We've all experienced it. The moment when that slow burn of the midnight oil finally flames out. When you're no longer excited to put in the work. You may have started a new job a while back, and it's now beginning to feel like a means of making a living rather than an exciting new adventure. You may have reached a standstill in your fitness journey where it's hard to see the visible progress. In short - the motivation is gone. Nothing in you wants to sit in the office all day or roll out of bed at 5 a.m. to pick up some heavy weights and put them back down again.
Enter discipline. This greatly coveted, highly illusive, oh so desired but never attained trait. I heard once that discipline is the highest form of self-love. It's incredible to think you can love yourself into getting everything you ever wanted. The catch is that it won't be easy, soft and gentle love. It's going to be tough and stern, "I'm hard on you because I love you" type of love. When we force ourselves to learn discipline and hold ourselves accountable, we're prioritizing ourselves. Valuing your future self and your long-term goals over short-term satisfaction. That's self-love. But it's all easier said than done because, of course, nothing good comes easy. If it were easy, everyone would do it, and it wouldn't be so elusive.
So how do we do it? How do we look out for our own best interests? Self-discipline is a skill; just like any other, you can develop it through repetition and practice. Start with these simple steps:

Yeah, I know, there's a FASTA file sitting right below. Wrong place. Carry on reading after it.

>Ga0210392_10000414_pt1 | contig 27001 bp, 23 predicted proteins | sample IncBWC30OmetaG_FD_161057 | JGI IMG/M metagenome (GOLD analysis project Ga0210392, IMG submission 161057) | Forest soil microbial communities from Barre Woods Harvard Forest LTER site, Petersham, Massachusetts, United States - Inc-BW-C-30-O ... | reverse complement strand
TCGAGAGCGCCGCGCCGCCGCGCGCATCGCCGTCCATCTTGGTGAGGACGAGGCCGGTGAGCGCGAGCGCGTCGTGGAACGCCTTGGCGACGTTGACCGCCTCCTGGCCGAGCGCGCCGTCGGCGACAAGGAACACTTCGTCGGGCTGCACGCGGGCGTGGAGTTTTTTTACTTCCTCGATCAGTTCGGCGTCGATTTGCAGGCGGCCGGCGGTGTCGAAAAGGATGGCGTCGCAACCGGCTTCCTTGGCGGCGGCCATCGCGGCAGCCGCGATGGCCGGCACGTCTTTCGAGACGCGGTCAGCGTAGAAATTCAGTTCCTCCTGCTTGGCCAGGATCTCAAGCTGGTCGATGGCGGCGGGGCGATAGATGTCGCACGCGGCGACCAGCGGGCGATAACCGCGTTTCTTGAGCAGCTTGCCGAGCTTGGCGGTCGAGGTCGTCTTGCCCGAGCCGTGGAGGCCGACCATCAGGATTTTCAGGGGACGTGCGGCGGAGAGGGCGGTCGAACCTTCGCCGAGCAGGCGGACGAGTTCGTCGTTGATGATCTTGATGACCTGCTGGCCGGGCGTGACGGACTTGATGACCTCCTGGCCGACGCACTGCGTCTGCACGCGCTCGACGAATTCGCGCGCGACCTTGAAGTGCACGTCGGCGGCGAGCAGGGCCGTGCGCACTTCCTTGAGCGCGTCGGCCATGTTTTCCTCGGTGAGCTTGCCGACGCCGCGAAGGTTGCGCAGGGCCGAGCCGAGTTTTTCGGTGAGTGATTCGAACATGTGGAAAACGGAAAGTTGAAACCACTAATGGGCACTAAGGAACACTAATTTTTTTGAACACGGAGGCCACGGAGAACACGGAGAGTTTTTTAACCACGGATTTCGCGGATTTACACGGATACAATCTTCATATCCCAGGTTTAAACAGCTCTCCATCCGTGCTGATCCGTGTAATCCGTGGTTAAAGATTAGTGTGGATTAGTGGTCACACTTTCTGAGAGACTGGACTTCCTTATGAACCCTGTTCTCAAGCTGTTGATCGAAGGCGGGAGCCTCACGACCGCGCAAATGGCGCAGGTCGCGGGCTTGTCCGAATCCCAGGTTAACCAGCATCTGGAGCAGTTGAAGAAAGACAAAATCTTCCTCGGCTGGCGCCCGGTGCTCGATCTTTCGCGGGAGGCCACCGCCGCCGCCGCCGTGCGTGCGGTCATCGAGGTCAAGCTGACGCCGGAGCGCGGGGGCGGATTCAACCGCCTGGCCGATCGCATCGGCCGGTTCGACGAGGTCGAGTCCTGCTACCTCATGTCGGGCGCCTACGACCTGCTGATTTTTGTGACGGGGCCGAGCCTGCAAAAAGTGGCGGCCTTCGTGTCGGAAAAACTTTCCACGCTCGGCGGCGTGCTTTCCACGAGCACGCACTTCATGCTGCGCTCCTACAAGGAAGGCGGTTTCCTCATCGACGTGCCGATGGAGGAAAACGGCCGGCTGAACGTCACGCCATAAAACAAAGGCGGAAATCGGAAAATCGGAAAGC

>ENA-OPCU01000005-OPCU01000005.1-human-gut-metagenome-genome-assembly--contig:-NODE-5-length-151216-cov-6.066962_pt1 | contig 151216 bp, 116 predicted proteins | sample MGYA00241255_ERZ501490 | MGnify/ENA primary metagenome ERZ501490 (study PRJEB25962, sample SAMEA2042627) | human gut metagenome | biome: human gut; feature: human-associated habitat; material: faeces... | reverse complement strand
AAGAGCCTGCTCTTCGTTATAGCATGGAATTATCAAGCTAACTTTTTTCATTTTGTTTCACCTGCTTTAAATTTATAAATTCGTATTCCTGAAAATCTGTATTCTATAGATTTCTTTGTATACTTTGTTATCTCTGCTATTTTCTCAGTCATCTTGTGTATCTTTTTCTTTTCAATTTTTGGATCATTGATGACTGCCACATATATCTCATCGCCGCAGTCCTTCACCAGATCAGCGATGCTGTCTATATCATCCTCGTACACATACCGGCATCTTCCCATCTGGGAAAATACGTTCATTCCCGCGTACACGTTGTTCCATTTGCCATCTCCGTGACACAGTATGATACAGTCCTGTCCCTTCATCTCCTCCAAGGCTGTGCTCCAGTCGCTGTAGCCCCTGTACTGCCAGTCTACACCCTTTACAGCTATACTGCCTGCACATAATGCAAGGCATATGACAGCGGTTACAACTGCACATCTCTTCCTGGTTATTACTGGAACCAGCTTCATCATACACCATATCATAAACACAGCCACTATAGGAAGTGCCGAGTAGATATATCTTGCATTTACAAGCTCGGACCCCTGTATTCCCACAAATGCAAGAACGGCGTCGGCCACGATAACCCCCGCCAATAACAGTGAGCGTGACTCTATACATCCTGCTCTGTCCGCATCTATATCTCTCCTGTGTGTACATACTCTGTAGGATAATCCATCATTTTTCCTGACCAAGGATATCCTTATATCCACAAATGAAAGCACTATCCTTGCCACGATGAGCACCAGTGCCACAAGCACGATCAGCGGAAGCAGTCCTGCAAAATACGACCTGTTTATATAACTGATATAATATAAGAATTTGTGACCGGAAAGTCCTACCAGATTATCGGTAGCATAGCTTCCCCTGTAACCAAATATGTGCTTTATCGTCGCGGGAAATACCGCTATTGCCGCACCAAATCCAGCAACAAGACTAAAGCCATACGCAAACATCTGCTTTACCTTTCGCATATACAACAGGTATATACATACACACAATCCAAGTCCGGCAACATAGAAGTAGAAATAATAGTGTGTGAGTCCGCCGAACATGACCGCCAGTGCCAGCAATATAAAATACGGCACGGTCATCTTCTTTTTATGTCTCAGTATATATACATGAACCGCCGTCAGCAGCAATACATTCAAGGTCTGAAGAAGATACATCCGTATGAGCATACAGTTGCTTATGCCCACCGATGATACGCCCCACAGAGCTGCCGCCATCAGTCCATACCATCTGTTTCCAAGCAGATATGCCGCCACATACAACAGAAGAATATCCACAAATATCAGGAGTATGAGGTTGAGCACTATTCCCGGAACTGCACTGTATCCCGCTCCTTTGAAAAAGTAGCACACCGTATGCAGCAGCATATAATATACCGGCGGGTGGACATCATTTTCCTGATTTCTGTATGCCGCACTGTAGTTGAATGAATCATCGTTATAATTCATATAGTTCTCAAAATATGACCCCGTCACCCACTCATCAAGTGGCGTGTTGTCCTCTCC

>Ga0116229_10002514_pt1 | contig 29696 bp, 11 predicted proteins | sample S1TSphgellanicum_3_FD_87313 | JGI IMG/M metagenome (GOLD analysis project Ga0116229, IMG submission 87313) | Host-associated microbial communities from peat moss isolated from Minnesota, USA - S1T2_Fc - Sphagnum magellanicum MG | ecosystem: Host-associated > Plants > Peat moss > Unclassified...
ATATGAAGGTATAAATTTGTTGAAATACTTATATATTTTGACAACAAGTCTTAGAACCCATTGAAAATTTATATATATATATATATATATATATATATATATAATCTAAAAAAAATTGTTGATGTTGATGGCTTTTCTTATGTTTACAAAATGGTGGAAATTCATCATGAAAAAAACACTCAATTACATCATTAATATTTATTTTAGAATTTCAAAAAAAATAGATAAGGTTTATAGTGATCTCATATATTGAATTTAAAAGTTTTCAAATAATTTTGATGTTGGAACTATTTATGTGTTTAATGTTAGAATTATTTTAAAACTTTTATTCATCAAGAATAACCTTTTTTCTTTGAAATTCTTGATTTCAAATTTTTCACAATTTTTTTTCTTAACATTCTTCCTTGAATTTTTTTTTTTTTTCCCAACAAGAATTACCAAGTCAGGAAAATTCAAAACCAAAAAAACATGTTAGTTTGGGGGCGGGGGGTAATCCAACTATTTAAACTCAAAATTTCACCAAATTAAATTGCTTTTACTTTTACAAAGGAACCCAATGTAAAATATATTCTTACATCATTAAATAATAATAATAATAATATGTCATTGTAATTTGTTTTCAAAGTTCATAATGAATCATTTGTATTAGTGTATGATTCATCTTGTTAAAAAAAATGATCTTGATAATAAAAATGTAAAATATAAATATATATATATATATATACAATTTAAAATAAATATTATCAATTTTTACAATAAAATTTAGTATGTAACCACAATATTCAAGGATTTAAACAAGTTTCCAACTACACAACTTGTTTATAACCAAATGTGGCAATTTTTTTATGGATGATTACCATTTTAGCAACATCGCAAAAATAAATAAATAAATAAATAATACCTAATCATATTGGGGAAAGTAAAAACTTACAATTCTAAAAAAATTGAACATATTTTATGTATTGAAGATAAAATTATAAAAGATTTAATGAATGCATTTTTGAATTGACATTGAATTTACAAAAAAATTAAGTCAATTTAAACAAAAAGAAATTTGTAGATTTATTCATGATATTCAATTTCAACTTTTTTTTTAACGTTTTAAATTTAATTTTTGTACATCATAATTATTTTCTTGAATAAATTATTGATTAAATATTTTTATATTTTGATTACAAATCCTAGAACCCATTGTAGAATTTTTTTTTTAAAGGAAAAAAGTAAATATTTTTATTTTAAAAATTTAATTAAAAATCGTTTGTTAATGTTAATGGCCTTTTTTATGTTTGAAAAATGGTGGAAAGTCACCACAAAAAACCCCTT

- Get Real with Yourself
Sit down with a blank sheet of paper, a pen, and some silence. Then, think about what you really want. Not what others want for you or what you want others to think of you - just those deep dreams and desires you've been harboring. Write them down. Next comes the leveling. Identify personal strengths and weaknesses, traits that will pose as obstacles, and traits that will prove advantageous to achieving these goals. Now, we've got the criteria to curate a foolproof plan.
- Devise a Plan
Again, you're going to need to write. Discipline is hard, but it becomes much easier when you're not forcing yourself to rely on spur-of-the-moment decisions. Plan ahead, prepare yourself, and it's going to be a lot less grueling. Say the goal is toned arms by tank top season. You're working a 9 to 5 and identified an afternoon/early evening crash as one of your weaknesses - schedule in a 6a.m. gym sesh 3 times a week. Same days every week to make a habit out of it. The key is to minimize the factors working against you to make the process much smoother.
- Document progress.
With big, long-term goals, it can be easy to fall off track. Easy to get lost in the journey. Documenting the baby bits of progress in whatever way tangible is essential to remain disciplined. It gives your brain a way to actualize the work you've been putting in and a reason to keep going.
Once you've mastered this self-discipline, watch your dreams and goals fall into place as you work a little harder every day to achieve them. When it gets tricky, just remind yourself that you're showing love for your past, present, and future self.